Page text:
Format reviewed: Dreamcast
Publisher: Crave Entertainment
Submitted by: James Holian
This was only the second game I purchased for my Dreamcast just after launch day, mainly because it was cheap.
The whole game takes place on one giant map, which is that of Tokyo's highway system. This means that many other non-racers are sharing the street with you, and navigating the vans and lorries is a large part of the gameplay. While there is one area where two paths are available, this is essentially not a true city map with grids of streets, but one giant loop of highway.
Players race this loop in two directions, but you may only change direction by ending your night of racing and returning to the menu, even with a reverse mode the single track provides little variation. Part of the joy of a racing games comes out of mastering the ins and outs of many varied tracks and Highway Challenge lacks this. Not only does the single track reduce the options available to the player, it also makes the game visually boring. As you drive along the dark highways, you see the same buildings rising up alongside over and over again.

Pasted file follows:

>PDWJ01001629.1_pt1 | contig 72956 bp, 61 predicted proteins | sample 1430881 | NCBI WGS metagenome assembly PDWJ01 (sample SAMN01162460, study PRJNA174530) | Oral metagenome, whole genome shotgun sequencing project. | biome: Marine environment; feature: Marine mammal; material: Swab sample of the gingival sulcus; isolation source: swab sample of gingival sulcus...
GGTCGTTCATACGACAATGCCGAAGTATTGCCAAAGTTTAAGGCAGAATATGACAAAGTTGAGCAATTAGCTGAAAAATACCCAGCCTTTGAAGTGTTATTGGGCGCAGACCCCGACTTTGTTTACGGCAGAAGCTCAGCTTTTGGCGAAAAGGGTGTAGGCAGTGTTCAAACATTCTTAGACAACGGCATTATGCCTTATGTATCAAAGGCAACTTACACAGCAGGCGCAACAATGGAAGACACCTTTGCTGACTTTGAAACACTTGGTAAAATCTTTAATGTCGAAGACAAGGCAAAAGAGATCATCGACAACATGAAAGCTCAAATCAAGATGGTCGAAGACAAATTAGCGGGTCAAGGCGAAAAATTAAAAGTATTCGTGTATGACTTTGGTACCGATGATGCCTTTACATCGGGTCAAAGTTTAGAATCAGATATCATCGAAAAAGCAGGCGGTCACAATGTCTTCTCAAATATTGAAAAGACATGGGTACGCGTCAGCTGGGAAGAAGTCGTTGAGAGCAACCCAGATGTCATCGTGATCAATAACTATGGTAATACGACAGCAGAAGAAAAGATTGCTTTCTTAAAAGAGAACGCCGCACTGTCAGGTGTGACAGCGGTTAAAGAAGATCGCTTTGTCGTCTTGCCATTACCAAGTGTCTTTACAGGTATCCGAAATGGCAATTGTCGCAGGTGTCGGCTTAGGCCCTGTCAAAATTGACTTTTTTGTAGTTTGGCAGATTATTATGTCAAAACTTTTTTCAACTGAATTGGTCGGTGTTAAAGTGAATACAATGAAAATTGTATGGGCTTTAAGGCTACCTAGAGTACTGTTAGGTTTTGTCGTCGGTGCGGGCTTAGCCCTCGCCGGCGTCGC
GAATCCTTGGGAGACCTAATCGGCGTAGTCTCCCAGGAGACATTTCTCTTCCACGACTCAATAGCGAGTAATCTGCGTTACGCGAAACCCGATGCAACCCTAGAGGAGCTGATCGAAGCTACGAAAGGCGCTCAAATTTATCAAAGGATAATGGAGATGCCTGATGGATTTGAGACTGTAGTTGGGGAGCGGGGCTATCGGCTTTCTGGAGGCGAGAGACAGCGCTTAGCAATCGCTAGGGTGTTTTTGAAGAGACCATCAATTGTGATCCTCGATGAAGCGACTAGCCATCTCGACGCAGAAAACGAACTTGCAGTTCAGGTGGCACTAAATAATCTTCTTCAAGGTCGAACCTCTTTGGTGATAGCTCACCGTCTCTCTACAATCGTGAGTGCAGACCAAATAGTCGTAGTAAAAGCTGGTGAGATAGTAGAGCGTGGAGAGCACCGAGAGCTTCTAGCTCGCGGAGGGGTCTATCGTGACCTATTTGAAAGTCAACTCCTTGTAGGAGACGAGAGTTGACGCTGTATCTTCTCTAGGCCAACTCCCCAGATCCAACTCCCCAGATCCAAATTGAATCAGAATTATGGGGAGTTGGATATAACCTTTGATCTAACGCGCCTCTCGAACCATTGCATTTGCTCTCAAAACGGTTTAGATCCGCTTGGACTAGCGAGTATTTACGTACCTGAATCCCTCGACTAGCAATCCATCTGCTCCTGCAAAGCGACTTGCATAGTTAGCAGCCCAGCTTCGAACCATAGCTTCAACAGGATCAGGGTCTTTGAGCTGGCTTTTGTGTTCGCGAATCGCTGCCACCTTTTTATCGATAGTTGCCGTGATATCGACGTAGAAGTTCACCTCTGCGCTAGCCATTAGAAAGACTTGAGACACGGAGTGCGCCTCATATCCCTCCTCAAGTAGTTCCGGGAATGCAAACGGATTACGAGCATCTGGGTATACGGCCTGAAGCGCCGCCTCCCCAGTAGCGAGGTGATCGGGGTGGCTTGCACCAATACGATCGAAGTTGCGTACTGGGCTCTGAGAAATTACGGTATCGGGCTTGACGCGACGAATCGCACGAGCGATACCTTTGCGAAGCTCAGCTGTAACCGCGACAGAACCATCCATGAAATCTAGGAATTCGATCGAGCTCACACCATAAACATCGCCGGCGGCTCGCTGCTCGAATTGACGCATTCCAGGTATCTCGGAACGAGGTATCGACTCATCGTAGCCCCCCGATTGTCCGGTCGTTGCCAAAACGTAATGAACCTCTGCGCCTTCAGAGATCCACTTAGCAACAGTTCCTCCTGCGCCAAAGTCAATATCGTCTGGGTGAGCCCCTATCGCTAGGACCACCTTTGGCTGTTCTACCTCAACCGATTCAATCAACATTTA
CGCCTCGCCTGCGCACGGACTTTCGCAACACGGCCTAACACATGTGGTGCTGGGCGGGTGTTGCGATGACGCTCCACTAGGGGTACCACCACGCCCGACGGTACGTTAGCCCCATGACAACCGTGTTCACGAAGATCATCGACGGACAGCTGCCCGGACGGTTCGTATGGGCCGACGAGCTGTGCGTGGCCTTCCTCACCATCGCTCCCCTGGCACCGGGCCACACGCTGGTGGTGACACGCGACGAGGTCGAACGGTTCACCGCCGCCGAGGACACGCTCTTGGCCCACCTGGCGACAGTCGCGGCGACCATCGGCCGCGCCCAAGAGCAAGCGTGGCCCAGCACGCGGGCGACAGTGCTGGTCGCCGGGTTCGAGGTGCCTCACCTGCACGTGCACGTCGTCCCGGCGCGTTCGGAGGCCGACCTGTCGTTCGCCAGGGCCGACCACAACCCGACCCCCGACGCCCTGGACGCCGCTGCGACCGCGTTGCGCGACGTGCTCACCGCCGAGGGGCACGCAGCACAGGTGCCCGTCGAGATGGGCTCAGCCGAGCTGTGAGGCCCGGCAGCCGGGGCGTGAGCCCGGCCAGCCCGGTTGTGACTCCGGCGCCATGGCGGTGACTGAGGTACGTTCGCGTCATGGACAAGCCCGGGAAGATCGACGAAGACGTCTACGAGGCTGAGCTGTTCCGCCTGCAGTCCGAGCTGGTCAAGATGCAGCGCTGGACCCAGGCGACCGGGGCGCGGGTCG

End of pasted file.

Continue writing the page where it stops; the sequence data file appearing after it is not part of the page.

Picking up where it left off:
With only one track, Highway Challenge needs something to keep you busy, and Quest Mode provides over a hundred different opponents you must beat to complete the game. As you beat them, you acquire money which allow you to upgrade or replace your vehicle, and as your reputation grows, new challengers will emerge to face you.
Back in 1999 i was very impressed with the graphical quality of the cars, granted this was before any real time lighting so today the reflections look a little bland and pasted on. The handling of the cars also leaves a lot to be desired. Most of the time you just ricochet off the edges of the track and passing vehicles.
Overall the game hasn’t aged well, the sequel improves quite a bit on this so I suggest you pick that one up instead. Also worth noting is the Need for Speed franchise has taken some inspiration from this series, especially the underground and carbon instalments.